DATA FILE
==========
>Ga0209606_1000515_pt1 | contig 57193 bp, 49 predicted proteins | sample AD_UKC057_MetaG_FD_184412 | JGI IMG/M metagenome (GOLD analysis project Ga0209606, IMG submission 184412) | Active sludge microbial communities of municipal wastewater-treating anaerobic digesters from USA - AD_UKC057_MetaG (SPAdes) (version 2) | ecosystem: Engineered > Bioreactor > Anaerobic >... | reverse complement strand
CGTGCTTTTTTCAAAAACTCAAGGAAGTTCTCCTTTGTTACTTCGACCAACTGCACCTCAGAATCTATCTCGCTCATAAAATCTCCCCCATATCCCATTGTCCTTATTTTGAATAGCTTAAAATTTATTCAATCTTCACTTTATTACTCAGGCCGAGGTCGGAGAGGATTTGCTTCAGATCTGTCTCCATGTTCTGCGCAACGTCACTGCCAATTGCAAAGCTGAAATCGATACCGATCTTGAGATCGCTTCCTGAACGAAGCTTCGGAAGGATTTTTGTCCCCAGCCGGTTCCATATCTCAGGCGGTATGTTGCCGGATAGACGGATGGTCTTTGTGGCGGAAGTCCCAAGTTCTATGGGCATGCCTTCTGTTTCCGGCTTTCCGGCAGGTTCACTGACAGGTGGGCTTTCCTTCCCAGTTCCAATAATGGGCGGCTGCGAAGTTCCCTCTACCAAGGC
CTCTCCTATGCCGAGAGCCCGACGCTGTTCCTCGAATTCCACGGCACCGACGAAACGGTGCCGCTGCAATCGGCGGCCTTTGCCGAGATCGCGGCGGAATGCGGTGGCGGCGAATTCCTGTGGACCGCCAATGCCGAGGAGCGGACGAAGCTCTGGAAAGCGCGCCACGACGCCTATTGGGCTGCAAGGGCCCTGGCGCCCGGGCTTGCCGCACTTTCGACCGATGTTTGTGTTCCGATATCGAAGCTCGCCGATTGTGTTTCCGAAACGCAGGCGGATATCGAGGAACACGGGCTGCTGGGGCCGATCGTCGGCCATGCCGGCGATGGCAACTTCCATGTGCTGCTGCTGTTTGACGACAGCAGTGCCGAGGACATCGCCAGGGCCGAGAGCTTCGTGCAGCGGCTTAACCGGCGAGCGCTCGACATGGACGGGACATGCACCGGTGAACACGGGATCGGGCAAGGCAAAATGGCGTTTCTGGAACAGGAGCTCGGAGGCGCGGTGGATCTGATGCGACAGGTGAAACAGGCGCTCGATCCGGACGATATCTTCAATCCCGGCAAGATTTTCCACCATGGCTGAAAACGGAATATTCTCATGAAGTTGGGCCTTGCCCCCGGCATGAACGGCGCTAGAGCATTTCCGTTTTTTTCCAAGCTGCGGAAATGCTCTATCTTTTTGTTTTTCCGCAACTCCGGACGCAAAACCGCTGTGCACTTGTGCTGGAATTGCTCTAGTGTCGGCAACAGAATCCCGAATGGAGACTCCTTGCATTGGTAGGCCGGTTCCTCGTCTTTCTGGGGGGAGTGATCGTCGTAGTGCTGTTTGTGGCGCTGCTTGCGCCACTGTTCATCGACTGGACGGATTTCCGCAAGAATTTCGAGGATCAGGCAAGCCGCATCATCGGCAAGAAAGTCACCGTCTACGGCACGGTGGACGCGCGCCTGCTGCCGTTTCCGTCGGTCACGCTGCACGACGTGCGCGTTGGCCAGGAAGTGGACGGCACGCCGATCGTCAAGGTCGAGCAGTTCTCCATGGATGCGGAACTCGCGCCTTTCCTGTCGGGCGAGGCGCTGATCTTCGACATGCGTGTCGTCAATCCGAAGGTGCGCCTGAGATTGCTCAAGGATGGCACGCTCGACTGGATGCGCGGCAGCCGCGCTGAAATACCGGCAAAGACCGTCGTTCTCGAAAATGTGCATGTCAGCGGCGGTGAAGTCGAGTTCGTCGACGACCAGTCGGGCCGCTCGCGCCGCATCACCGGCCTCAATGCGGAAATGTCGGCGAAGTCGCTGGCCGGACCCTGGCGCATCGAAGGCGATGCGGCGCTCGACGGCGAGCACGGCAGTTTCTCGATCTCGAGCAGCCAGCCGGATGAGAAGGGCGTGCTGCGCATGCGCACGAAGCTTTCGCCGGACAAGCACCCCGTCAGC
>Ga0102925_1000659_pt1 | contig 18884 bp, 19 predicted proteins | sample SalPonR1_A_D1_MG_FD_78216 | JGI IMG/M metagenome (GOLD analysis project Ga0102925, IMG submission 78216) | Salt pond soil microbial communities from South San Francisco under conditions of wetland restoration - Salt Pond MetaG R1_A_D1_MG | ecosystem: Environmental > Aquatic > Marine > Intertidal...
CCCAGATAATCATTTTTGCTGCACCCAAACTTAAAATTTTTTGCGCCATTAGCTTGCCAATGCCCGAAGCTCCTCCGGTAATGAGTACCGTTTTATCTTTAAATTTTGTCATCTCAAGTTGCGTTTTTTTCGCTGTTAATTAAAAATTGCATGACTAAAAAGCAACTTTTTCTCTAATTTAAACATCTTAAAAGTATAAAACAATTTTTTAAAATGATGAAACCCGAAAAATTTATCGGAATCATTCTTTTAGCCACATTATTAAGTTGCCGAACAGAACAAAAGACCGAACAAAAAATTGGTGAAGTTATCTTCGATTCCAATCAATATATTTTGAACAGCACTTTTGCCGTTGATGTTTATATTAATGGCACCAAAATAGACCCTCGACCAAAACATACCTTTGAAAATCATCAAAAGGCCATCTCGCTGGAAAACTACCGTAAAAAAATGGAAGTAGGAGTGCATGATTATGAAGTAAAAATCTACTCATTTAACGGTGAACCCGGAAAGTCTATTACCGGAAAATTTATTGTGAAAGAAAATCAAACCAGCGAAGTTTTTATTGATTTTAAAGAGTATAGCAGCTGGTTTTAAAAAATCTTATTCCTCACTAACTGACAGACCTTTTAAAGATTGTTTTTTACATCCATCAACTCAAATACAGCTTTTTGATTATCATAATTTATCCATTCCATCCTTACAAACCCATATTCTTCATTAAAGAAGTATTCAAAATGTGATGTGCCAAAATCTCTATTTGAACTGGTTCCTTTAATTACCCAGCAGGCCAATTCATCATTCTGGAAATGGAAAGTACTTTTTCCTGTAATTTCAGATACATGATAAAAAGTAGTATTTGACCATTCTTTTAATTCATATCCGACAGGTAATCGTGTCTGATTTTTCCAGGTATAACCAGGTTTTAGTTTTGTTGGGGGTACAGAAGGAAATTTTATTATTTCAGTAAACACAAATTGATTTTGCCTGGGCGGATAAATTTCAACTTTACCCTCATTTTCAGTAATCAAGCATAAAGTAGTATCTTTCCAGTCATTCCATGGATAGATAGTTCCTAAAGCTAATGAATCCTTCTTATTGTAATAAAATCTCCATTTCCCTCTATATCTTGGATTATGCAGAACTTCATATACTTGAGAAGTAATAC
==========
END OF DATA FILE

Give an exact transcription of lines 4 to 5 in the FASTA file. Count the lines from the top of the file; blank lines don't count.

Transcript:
>Ga0102925_1000659_pt1 | contig 18884 bp, 19 predicted proteins | sample SalPonR1_A_D1_MG_FD_78216 | JGI IMG/M metagenome (GOLD analysis project Ga0102925, IMG submission 78216) | Salt pond soil microbial communities from South San Francisco under conditions of wetland restoration - Salt Pond MetaG R1_A_D1_MG | ecosystem: Environmental > Aquatic > Marine > Intertidal...
CCCAGATAATCATTTTTGCTGCACCCAAACTTAAAATTTTTTGCGCCATTAGCTTGCCAATGCCCGAAGCTCCTCCGGTAATGAGTACCGTTTTATCTTTAAATTTTGTCATCTCAAGTTGCGTTTTTTTCGCTGTTAATTAAAAATTGCATGACTAAAAAGCAACTTTTTCTCTAATTTAAACATCTTAAAAGTATAAAACAATTTTTTAAAATGATGAAACCCGAAAAATTTATCGGAATCATTCTTTTAGCCACATTATTAAGTTGCCGAACAGAACAAAAGACCGAACAAAAAATTGGTGAAGTTATCTTCGATTCCAATCAATATATTTTGAACAGCACTTTTGCCGTTGATGTTTATATTAATGGCACCAAAATAGACCCTCGACCAAAACATACCTTTGAAAATCATCAAAAGGCCATCTCGCTGGAAAACTACCGTAAAAAAATGGAAGTAGGAGTGCATGATTATGAAGTAAAAATCTACTCATTTAACGGTGAACCCGGAAAGTCTATTACCGGAAAATTTATTGTGAAAGAAAATCAAACCAGCGAAGTTTTTATTGATTTTAAAGAGTATAGCAGCTGGTTTTAAAAAATCTTATTCCTCACTAACTGACAGACCTTTTAAAGATTGTTTTTTACATCCATCAACTCAAATACAGCTTTTTGATTATCATAATTTATCCATTCCATCCTTACAAACCCATATTCTTCATTAAAGAAGTATTCAAAATGTGATGTGCCAAAATCTCTATTTGAACTGGTTCCTTTAATTACCCAGCAGGCCAATTCATCATTCTGGAAATGGAAAGTACTTTTTCCTGTAATTTCAGATACATGATAAAAAGTAGTATTTGACCATTCTTTTAATTCATATCCGACAGGTAATCGTGTCTGATTTTTCCAGGTATAACCAGGTTTTAGTTTTGTTGGGGGTACAGAAGGAAATTTTATTATTTCAGTAAACACAAATTGATTTTGCCTGGGCGGATAAATTTCAACTTTACCCTCATTTTCAGTAATCAAGCATAAAGTAGTATCTTTCCAGTCATTCCATGGATAGATAGTTCCTAAAGCTAATGAATCCTTCTTATTGTAATAAAATCTCCATTTCCCTCTATATCTTGGATTATGCAGAACTTCATATACTTGAGAAGTAATAC